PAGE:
What is Delusion?
The Oxforddictionary defines delusion as a false belief or opinion. Wikipedia clarifies this further to say that a delusion is a ‘belief held with strong conviction despite evidence to the contrary’. It therefore needs to be differentiated from a belief based on incomplete information or perception. While delusion may sometimes be linked to a pathological issue, it also carries the other significance of Avidya in Sanskrit which means ‘unlearned’ or ‘unwise.
How does Delusion manifest?
Now let us review some situations to understand how delusion may work.
My daughter has this linkage to success. She needs to wear an old watch with a jaded pink band whenever she is writing examinations. Over the years, she has developed this superstitious behaviour based on a reinforced belief that wearing this watch has something to do with her succeeding. The thinking is, “I wore this watch. I succeeded. My success is because I wore the watch.” The watch creates a delusion in my daughter of self confidence and purpose; its absence leads to nervousness and lack of focus.
My work colleague has this high belief in his own capability. Every time he jumps into a fresh project, he deludes himself to over-estimate his own contribution and gives no credence to the positive role of other people or circumstances. So while he gets accoladed as an achiever, I notice him getting increasingly delusional about his own power and ability to control events. I also see him getting disconnected from the requirements of balanced planning, resource allocation and inter-personnel skills.
When a business associate was proposing a new customer relationship management process, I noticed an instinctive resistance building up within me. My reaction was to maintain the status quo. I countered, “Our prevailing processes have worked fine in the past so why change?” Later when I thought about my reaction which seemed to be a refusal to move with change, I realised that I was reacting that way since I had become trapped in my own success delusion.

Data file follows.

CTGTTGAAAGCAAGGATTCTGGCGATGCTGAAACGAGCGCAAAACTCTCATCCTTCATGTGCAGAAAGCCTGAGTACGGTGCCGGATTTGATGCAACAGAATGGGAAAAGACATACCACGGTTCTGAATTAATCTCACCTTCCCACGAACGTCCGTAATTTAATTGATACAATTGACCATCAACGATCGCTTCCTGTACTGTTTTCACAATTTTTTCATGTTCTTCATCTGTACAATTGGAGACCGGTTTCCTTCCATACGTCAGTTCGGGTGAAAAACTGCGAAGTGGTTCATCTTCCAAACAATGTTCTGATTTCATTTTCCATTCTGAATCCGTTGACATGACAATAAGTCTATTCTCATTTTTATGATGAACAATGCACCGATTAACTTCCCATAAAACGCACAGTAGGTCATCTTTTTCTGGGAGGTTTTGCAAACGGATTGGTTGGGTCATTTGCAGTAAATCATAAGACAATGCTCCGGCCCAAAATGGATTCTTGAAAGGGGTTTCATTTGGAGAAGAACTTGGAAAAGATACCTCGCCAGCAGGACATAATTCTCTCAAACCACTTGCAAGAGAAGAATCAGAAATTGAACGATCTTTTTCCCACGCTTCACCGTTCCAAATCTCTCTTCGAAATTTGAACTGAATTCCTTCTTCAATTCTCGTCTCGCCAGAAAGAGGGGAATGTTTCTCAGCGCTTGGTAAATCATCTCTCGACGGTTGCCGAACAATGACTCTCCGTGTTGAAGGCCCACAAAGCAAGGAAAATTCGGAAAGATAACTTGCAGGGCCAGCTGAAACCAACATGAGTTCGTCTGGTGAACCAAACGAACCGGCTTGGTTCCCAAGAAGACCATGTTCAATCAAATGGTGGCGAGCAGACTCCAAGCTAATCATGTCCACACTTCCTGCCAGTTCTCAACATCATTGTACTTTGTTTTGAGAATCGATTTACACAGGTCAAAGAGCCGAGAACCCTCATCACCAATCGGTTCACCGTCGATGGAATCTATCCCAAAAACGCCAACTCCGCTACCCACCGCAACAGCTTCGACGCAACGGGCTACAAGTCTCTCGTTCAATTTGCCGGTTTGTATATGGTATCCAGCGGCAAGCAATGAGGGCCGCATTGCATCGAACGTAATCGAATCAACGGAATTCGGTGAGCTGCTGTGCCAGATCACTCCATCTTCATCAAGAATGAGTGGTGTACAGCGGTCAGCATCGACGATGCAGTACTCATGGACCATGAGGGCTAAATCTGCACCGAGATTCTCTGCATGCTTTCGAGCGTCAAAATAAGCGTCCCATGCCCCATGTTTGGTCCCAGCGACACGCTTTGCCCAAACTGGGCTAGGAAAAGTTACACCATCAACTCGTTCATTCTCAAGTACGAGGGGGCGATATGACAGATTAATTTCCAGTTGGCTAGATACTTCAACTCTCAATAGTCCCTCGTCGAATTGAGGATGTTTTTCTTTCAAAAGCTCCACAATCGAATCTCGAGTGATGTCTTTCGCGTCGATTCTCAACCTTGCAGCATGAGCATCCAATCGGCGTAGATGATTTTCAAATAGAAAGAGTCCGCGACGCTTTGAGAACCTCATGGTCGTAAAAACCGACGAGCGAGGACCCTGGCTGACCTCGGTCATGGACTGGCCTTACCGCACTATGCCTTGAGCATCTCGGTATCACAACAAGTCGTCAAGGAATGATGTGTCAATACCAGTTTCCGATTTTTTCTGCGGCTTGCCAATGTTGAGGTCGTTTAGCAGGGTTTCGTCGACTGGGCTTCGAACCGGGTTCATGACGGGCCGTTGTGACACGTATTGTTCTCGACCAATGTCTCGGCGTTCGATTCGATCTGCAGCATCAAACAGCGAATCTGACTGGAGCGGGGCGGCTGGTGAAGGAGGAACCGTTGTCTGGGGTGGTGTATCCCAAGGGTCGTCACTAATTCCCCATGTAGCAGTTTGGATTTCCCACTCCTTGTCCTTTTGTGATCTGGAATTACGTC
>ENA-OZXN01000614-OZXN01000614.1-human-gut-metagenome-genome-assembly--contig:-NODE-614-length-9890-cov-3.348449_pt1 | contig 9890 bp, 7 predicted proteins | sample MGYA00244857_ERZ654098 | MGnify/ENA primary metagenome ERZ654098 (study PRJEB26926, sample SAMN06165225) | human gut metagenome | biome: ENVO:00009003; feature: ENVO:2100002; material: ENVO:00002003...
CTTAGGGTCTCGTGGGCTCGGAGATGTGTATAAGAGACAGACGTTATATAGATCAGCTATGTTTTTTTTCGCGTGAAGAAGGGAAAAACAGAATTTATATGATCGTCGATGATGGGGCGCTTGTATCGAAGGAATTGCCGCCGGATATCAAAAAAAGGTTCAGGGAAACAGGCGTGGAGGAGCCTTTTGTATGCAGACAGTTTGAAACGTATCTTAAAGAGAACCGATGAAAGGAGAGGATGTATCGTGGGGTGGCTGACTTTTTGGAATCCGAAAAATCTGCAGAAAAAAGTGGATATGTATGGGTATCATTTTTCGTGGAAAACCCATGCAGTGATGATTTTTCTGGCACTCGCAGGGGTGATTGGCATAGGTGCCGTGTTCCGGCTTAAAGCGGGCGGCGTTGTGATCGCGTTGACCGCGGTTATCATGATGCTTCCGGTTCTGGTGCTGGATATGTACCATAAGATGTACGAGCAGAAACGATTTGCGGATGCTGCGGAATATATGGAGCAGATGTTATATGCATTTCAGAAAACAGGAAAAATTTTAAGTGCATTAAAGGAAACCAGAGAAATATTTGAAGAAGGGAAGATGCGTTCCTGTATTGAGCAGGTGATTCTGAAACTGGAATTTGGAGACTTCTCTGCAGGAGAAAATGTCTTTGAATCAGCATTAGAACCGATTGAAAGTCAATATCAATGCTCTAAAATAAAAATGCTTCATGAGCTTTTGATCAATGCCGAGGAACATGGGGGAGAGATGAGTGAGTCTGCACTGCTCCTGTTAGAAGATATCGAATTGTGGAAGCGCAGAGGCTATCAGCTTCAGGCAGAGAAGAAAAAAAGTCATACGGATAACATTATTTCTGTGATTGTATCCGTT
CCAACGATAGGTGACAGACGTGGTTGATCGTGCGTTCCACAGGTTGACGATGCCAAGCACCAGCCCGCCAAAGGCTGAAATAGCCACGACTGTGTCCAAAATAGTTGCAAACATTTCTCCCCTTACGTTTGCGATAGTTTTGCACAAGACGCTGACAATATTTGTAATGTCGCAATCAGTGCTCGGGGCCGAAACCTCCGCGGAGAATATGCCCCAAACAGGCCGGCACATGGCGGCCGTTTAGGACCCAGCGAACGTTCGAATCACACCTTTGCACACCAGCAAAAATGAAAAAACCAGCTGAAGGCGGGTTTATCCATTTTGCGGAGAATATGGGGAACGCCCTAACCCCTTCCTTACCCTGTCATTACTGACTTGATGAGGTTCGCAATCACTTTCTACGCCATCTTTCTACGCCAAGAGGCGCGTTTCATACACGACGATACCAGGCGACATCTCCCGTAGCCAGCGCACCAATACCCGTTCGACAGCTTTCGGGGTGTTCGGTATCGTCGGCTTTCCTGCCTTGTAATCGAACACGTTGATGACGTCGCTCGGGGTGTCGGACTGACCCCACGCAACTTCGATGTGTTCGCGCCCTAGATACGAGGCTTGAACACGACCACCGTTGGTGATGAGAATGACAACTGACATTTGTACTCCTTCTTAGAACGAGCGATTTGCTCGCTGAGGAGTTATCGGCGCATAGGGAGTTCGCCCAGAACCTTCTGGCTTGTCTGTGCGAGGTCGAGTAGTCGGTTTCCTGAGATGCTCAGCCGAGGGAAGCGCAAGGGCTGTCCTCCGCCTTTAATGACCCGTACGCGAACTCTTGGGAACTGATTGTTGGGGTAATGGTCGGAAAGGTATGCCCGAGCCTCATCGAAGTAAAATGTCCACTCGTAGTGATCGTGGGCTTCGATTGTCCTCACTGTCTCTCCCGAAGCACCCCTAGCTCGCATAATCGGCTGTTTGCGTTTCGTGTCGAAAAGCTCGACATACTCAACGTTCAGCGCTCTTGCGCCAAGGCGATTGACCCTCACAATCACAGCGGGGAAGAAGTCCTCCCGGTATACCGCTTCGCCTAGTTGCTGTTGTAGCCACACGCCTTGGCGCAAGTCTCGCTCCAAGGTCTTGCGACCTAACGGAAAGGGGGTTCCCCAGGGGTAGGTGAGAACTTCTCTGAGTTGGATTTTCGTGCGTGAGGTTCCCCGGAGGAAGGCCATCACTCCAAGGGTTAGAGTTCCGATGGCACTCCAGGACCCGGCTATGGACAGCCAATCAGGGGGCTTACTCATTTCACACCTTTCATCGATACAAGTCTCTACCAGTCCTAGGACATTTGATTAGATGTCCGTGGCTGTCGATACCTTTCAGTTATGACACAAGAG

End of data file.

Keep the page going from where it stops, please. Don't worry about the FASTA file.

Dr. Marshall Goldsmith, one of today’s leadership thinkers, first brought in the concept of “Success Delusion” and showed how it can be so hard for successful people to change. ‘I behave this way. I am successful. Therefore, I must be successful because I behave this way’. In a separate study titled “Delusions of Success: “How Optimism undermines Executives’ decisions”, two distinguished scholars, Dan Lovallo of the University of New South Wales and Nobel laureate Daniel Kahneman of Princeton University, showed that all too frequently, corporate executives suffer from delusion due to a combination of cognitive biases and over optimism regarding success of projects without paying much heed to environmental aspects. These lead to major business initiatives failing.
Coaching aspect of Delusion
Thus contrary to popular perception, delusions can and do play an important role in the client’s success. Here delusion may be perceived as empowering. What needs to be determined here is how sustainable the client’s forward movement is based on the empowered delusion. But as seen above, delusion about success can make the client superstitious or over-optimistic or both, a disempowering state. In all cases, delusion stems from the client’s unrealistic beliefs which are divorced from his true competences, resources and circumstances. The client tries to hold onto these beliefs even when there is evidence to the contrary. Clearly the sustainability of delusion supported initial success would be limited and the client would perforce stall.
As coaches, it is necessary to determine whether the client is being visionary or delusional. Or is he carrying a mix of vision and delusion? This determination would become important as we develop a plan to support him and ensure sustainable success.